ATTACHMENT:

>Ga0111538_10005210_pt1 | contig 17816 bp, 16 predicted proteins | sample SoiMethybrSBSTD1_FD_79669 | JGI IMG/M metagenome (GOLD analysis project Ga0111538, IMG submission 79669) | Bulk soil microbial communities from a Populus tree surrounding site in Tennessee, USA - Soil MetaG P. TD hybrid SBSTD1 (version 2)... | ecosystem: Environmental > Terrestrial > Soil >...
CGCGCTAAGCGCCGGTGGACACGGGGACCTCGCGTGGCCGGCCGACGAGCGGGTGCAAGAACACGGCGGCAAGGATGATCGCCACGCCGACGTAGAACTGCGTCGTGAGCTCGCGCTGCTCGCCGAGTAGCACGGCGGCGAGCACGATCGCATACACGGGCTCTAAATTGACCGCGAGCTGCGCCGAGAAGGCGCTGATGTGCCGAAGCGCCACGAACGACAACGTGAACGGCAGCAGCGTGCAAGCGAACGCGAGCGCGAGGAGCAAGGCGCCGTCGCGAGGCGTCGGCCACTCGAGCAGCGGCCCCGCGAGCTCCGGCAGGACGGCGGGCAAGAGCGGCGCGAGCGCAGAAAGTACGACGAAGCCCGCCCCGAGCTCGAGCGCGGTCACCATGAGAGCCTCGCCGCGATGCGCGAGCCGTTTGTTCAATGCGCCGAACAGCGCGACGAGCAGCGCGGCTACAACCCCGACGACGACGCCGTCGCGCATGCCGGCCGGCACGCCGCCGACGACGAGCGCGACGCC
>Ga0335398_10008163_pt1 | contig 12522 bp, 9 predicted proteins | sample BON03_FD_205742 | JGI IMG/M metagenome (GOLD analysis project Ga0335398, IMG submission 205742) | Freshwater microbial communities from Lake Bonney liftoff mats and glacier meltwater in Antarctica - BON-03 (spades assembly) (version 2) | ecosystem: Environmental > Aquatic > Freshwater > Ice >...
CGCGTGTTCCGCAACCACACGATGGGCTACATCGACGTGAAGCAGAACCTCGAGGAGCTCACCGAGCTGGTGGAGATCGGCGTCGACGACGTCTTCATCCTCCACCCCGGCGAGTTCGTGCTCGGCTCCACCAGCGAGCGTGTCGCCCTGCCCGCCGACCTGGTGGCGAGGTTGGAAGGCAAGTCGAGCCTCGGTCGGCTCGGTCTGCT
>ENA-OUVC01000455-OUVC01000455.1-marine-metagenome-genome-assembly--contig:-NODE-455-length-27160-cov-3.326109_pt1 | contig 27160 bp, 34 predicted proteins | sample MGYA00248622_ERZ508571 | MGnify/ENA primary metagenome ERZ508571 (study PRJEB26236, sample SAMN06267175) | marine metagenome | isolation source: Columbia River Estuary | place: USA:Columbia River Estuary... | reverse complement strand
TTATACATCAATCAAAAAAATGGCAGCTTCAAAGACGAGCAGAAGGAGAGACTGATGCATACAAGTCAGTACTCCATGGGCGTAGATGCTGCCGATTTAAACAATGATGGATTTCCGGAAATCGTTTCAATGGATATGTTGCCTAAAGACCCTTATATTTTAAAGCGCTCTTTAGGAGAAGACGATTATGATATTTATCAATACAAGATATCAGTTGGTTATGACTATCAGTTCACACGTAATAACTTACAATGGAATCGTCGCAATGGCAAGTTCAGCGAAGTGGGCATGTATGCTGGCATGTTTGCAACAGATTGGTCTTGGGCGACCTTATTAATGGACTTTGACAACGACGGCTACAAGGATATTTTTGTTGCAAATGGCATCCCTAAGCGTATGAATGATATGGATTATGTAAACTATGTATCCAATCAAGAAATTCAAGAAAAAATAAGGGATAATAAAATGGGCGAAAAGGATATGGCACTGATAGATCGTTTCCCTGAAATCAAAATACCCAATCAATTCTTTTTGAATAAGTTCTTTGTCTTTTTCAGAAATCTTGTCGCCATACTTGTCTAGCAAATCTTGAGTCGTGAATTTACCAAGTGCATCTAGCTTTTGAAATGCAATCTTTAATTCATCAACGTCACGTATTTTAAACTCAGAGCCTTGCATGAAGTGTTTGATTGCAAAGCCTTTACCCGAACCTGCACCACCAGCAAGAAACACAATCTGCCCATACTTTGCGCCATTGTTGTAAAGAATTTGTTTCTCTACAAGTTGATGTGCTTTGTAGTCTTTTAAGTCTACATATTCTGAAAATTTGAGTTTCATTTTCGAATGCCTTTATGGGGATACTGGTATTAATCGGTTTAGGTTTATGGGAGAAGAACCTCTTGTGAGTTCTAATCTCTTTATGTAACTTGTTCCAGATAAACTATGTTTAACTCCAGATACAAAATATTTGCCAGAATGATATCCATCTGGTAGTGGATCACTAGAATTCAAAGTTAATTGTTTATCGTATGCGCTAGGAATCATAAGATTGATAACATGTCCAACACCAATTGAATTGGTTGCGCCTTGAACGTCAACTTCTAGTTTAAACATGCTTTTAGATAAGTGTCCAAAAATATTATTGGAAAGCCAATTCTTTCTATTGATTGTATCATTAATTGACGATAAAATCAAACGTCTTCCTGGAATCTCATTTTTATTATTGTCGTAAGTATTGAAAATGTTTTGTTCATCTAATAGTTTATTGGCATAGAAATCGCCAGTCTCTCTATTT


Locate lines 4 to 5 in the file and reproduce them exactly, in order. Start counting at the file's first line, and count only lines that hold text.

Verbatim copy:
CGCGTGTTCCGCAACCACACGATGGGCTACATCGACGTGAAGCAGAACCTCGAGGAGCTCACCGAGCTGGTGGAGATCGGCGTCGACGACGTCTTCATCCTCCACCCCGGCGAGTTCGTGCTCGGCTCCACCAGCGAGCGTGTCGCCCTGCCCGCCGACCTGGTGGCGAGGTTGGAAGGCAAGTCGAGCCTCGGTCGGCTCGGTCTGCT
>ENA-OUVC01000455-OUVC01000455.1-marine-metagenome-genome-assembly--contig:-NODE-455-length-27160-cov-3.326109_pt1 | contig 27160 bp, 34 predicted proteins | sample MGYA00248622_ERZ508571 | MGnify/ENA primary metagenome ERZ508571 (study PRJEB26236, sample SAMN06267175) | marine metagenome | isolation source: Columbia River Estuary | place: USA:Columbia River Estuary... | reverse complement strand